On advice of counsel

This headline and lead gave me pause, as it probably did for many readers. The problem is in the verb: continue.

“To continue” and “continuance” in the legal sense are not the same as we use them in conversation. One legal glossary, for example, defines “continuance” this way:

Adjournment of the proceedings in a case from one day to another.

In news stories, the word usually means that a hearing or trial has been pushed back on the calendar. But what everyday word works best in place of this bit of legal jargon? With legal matters, it’s especially important that we are precise.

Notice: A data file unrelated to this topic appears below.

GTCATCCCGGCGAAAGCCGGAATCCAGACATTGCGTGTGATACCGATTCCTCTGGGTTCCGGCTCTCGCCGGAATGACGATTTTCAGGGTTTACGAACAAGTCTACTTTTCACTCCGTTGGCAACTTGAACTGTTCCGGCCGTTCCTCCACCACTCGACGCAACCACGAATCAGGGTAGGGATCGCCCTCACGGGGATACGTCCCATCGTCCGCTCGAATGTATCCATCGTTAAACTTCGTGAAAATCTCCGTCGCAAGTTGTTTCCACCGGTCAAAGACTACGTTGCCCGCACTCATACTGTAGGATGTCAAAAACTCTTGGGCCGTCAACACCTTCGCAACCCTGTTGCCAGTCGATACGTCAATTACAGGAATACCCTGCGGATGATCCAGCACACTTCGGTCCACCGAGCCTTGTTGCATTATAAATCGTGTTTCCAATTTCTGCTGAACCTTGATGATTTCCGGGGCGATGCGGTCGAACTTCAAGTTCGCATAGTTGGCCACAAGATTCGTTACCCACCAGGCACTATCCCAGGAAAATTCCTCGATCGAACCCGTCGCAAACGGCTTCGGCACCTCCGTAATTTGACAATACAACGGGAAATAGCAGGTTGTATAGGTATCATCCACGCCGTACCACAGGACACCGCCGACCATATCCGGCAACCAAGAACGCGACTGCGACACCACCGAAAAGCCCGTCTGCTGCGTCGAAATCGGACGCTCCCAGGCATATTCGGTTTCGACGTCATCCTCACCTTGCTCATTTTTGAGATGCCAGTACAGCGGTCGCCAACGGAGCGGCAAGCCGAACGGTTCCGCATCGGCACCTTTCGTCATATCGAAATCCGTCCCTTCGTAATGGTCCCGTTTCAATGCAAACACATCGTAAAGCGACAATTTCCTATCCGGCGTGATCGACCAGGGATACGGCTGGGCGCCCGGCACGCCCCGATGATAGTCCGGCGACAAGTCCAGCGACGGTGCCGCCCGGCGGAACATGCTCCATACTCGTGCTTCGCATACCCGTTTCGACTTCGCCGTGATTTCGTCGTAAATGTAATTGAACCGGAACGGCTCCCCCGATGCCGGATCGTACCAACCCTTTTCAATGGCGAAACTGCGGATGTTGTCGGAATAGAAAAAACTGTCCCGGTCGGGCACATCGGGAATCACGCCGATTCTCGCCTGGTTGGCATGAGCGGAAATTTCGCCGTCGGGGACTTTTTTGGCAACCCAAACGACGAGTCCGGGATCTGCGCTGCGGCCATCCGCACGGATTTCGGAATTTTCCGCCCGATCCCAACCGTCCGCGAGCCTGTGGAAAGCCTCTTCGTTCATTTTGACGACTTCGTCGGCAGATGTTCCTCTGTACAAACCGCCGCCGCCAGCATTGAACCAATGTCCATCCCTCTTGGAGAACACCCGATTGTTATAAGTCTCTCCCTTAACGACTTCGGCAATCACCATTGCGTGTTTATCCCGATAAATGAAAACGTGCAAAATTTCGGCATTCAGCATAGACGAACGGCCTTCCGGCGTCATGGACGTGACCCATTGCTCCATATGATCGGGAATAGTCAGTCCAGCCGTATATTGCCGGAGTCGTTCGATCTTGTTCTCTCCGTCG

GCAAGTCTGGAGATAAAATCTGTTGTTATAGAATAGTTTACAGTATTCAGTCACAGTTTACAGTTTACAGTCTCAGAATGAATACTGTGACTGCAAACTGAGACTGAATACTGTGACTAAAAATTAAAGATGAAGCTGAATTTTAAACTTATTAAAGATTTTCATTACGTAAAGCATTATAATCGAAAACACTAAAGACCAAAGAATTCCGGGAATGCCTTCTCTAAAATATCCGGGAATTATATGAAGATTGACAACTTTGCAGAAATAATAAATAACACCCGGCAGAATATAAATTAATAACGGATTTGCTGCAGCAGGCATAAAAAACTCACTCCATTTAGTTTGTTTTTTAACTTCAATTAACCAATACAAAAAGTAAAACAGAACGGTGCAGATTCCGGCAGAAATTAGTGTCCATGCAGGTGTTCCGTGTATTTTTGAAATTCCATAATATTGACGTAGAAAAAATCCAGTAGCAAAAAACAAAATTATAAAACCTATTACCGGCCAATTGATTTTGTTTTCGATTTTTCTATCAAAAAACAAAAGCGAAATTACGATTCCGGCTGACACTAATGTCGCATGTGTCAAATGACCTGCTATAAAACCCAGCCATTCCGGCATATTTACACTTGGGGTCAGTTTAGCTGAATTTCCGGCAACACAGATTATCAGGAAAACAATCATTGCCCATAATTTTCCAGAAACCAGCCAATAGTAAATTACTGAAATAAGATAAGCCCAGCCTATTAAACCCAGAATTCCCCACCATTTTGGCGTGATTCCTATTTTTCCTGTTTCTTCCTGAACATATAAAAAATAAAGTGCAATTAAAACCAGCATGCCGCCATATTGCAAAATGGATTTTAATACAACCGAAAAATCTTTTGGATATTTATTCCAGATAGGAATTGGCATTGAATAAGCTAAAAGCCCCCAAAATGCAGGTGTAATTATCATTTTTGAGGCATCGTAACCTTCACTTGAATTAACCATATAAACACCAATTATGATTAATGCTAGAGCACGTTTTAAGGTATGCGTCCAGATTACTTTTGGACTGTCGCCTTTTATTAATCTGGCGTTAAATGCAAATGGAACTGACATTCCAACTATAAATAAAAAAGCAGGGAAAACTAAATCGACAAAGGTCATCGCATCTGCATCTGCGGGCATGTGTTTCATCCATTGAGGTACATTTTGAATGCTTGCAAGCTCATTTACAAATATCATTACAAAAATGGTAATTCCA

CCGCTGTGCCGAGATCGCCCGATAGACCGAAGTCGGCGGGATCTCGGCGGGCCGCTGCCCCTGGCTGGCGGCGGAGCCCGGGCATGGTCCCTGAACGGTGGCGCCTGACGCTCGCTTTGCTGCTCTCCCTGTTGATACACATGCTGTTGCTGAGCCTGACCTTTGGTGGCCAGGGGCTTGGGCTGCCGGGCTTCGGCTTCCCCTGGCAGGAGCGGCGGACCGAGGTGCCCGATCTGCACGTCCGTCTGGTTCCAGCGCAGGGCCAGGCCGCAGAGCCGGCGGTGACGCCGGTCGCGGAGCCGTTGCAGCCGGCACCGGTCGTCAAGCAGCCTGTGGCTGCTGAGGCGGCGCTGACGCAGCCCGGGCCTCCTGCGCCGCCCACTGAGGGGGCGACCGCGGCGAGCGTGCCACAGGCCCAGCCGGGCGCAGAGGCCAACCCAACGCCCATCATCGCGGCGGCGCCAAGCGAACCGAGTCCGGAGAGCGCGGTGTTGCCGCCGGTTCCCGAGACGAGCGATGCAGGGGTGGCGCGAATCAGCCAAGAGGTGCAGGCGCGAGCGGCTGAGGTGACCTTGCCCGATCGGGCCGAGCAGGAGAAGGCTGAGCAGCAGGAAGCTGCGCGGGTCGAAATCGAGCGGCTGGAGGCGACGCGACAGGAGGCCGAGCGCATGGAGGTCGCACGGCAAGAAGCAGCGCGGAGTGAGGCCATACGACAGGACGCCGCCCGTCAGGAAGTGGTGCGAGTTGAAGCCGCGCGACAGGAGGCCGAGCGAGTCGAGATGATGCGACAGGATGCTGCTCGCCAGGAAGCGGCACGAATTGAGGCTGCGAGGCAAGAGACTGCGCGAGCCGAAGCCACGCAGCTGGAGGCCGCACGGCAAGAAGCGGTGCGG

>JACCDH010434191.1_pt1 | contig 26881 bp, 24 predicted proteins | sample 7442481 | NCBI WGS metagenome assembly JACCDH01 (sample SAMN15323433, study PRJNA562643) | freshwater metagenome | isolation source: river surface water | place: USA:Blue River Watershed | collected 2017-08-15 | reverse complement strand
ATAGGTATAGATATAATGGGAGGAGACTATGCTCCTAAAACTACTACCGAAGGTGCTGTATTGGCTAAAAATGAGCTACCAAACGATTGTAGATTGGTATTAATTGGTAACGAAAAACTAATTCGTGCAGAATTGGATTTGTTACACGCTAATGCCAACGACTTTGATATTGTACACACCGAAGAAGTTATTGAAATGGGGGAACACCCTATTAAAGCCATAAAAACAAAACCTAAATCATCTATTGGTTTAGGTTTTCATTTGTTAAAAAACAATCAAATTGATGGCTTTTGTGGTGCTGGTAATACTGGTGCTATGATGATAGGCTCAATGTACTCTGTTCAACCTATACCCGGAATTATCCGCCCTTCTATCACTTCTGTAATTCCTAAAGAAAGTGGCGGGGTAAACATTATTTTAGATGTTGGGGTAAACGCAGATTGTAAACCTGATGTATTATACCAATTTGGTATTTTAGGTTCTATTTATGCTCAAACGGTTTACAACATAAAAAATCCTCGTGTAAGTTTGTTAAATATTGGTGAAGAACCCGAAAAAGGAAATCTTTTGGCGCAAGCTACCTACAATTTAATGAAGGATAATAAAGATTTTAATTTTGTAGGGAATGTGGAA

I asked a friend, a copy editor turned lawyer turning law librarian, for some advice. Here’s her response:
I’d go with “postponed” because “continuance” literally means you are moving the trial (or appearance or whatever) to a new definite date (the judge always picks the new date when granting the continuance). So “put off” might make it sound like something less definite — like the trial has been put off and we don’t know when or whether it will actually happen.

So ordered. More on continuances here.